What would I think if someone gave me a bunch of cookie dough truffles?? Well…I’d think they really love me! I have a weakness for cookie dough (along with basically anything sweet). I use the word truffle here loosely, only because this is the closest word I have to describe it. A better description might just be “chocolate covered eggless cookie dough”. Covering it in chocolate and calling it a truffle just makes it seem a lot classier than eating it straight from the tub – something I have done. Also, no eggs means no salmonella, always a plus (even though this has never stopped me).
One of the great things about this recipe is it is easy to change to your taste. As long as you have the dough down its hard to mess up! And since you aren’t baking anything you don’t have to worry about it being too dense, not fluffy enough, too crisp, etc. You can opt for some simpler truffle balls or shape them like I did for a special occasion! You can even pop them on a stick and make it a pop. I tried a bunch of different chocolates (milk, dark, and white), but I do have to highly recommend using the Ghirardelli 60% Cocoa Bittersweet Chocolate Baking Chips. These melted a bit thinner so your chocolate doesn’t overwhelm the delicious cookie dough and the dark chocolate complimented the recipe perfectly. Or try Wilton Candy Melts in fun colors for something special.
I also want to take a second to pat myself on the back, since this is the first time I have ever been able to prepare enough in time for a holiday! I always have so many ideas, but they end up getting executed the day-of and then who wants Christmas themed cookies in January? Overall, this blogging thing has been more of an adventure than I ever imagined when I first had the idea that I could do it. But I’m happy to say I’ve been learning a lot and ever so slightly getting better with each post.
Cookie Dough Truffles
Makes 2-3 dozen (depending on size/shape)
- 1 stick unsalted butter at room temperature
- 1/2 cup sugar
- 1/2 cup brown sugar
- 1/4 cup milk
- 1 tsp vanilla
- 1 tsp baking soda (Optional: for flavor)
- 1/2 tsp salt
- 2 1/4 cup flour
- 1/2 cup mini chocolate chips
- Chocolate for dipping (Suggested: Ghiradelli 60% dark chocolate baking chips)
- Coconut oil (Optional: if you need to thin some chocolates)
- Small heart shaped cookie cutter (Optional)
- Cream the butter and sugars with an electric mixer.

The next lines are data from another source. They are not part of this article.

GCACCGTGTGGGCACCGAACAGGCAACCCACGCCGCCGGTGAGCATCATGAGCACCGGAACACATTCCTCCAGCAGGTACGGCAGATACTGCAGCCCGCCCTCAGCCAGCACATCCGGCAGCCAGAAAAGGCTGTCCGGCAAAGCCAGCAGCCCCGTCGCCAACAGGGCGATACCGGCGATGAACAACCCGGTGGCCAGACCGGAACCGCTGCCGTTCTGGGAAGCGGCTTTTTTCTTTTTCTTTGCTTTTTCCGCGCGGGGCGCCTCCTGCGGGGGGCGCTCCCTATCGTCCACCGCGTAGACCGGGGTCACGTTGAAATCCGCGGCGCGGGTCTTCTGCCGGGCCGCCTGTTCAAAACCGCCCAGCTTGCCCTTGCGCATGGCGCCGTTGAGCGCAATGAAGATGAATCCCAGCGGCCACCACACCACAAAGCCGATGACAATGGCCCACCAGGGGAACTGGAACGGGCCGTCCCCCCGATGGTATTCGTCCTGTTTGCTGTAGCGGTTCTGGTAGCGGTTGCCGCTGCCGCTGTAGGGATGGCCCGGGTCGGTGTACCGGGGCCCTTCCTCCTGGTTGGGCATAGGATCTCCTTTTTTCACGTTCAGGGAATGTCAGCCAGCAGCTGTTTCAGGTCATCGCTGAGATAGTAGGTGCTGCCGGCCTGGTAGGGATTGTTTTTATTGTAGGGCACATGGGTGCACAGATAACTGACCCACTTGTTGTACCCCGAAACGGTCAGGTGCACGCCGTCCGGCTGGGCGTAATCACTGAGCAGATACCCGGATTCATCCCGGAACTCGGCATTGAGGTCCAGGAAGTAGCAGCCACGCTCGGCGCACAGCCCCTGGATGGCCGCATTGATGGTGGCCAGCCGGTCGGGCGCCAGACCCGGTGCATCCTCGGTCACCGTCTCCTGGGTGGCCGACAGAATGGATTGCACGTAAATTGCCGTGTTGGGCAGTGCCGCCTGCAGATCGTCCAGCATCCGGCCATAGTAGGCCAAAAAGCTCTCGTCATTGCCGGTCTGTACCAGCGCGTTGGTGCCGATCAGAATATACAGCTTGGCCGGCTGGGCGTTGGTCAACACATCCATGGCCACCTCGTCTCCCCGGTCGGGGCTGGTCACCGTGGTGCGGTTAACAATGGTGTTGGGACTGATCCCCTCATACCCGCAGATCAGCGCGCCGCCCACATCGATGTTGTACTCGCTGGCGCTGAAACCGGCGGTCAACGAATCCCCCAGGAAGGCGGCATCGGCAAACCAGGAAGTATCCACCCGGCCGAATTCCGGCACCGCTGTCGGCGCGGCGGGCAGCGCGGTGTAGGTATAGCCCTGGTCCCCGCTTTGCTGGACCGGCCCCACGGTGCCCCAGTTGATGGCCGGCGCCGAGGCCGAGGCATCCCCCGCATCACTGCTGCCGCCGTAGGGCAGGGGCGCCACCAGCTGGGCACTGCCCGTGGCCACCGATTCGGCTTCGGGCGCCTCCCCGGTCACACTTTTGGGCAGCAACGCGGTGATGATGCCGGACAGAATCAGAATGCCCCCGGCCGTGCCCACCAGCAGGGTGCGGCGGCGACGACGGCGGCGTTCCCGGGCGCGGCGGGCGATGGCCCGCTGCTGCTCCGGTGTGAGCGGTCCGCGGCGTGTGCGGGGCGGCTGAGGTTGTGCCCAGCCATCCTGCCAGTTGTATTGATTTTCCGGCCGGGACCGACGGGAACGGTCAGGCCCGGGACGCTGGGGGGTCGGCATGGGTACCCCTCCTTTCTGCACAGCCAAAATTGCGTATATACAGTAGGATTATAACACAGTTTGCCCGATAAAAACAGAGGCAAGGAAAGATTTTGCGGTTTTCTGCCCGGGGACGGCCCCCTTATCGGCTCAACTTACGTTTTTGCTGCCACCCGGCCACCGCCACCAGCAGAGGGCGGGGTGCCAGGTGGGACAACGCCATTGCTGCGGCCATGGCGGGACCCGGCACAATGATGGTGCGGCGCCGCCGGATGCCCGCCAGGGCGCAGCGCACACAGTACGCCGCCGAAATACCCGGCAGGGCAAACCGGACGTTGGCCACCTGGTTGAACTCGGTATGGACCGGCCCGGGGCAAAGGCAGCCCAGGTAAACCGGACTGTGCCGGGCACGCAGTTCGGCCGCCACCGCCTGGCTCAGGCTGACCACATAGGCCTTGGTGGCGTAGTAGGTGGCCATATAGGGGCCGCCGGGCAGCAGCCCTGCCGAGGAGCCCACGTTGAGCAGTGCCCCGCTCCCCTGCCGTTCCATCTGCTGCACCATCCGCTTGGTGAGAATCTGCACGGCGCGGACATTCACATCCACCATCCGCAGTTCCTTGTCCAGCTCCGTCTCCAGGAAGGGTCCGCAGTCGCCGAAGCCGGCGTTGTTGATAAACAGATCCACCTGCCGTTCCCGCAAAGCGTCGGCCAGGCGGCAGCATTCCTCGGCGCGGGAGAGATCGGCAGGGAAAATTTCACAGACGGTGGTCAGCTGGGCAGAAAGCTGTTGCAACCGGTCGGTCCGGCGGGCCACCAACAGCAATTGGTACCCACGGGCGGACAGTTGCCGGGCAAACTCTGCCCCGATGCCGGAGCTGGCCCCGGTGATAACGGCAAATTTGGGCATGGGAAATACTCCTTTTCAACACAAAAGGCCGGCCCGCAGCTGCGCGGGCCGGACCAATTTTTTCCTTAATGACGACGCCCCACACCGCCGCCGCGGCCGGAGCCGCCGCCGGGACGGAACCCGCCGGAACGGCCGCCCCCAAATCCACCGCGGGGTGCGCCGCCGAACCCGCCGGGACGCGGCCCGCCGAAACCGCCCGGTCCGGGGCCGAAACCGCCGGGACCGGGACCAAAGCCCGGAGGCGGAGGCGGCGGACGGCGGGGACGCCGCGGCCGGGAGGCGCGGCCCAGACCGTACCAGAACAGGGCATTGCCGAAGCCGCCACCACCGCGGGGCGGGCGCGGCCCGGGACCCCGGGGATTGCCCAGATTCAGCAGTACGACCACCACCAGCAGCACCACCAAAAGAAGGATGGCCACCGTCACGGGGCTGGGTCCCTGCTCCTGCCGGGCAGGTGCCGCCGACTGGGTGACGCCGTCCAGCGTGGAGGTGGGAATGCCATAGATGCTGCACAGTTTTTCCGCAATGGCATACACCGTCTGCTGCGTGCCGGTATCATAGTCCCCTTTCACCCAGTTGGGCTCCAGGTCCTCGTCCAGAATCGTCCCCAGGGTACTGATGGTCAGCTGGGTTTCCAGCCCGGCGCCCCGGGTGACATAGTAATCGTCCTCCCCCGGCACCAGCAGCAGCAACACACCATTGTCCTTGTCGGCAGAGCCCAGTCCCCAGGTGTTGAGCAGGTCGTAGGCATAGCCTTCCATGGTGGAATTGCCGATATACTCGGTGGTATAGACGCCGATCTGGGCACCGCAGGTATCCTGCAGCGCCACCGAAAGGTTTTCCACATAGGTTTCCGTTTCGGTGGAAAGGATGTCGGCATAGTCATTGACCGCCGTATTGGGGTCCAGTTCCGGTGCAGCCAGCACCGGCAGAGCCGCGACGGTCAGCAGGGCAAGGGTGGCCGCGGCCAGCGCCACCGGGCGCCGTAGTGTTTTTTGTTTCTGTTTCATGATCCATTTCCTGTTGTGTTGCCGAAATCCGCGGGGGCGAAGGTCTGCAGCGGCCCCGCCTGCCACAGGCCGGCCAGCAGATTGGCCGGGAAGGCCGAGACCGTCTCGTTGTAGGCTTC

- Add milk and vanilla, beat well.
- Add baking soda, salt, and flour, beat well.
- Mix in mini chocolate chips.
Note: this is on the lighter side of chocolate chips, but remember you are going to dip it in chocolate too. If you want to make these pops, I don’t suggest adding more because they get in the way of the stick. If you are not making pops feel free to add more if you want.
- Option 1: Truffle balls
– Refrigerate the dough for about an hour.
– It is too sticky and loose to handle right away.Roll dough into balls using about 2 Tbs of dough per ball.Option 2: Truffle hearts (or any other shape)
– Roll the dough about 1 inch thick between two sheets of parchment paper.
– Refrigerate for about two hours. You can also freeze it to speed up the process. You don’t want to skip chilling or you will not be able to get the shapes.
– After dough has chilled, cut the dough with your cookie cutter. It may help to have some flour handy if things get sticky.
– Repeat steps 1-3 with the scraps until all the dough is used.
- When ready to dip the truffles, melt chocolate with a double boiler or in small increments in the microwave. I really suggest using the Ghirardelli 60% Cocoa Bittersweet Chocolate Baking Chips. They melted great and the taste was perfect.
Tip 1: If you want to use a colored chocolate either get some candy melts or some Wilton Candy Color, which is good for dying chocolate. If you use regular food dye the chocolate will seize and get clumpy/hard.
Tip 2: If your using normal chocolate chips you may want to add about 1tsp of coconut oil per 1 cup of chocolate chips. This is because melted chocolate chips are usually pretty thick, making your coating thick and overwhelming the cookie dough. I think a thinner coating works better in this recipe.